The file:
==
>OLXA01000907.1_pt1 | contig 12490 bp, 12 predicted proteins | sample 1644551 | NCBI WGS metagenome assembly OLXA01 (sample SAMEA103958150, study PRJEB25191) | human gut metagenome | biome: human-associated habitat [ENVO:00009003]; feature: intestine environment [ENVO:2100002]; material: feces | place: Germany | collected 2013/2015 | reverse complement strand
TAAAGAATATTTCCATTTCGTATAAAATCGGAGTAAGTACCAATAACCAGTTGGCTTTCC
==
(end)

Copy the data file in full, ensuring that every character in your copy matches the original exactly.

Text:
>OLXA01000907.1_pt1 | contig 12490 bp, 12 predicted proteins | sample 1644551 | NCBI WGS metagenome assembly OLXA01 (sample SAMEA103958150, study PRJEB25191) | human gut metagenome | biome: human-associated habitat [ENVO:00009003]; feature: intestine environment [ENVO:2100002]; material: feces | place: Germany | collected 2013/2015 | reverse complement strand
TAAAGAATATTTCCATTTCGTATAAAATCGGAGTAAGTACCAATAACCAGTTGGCTTTCC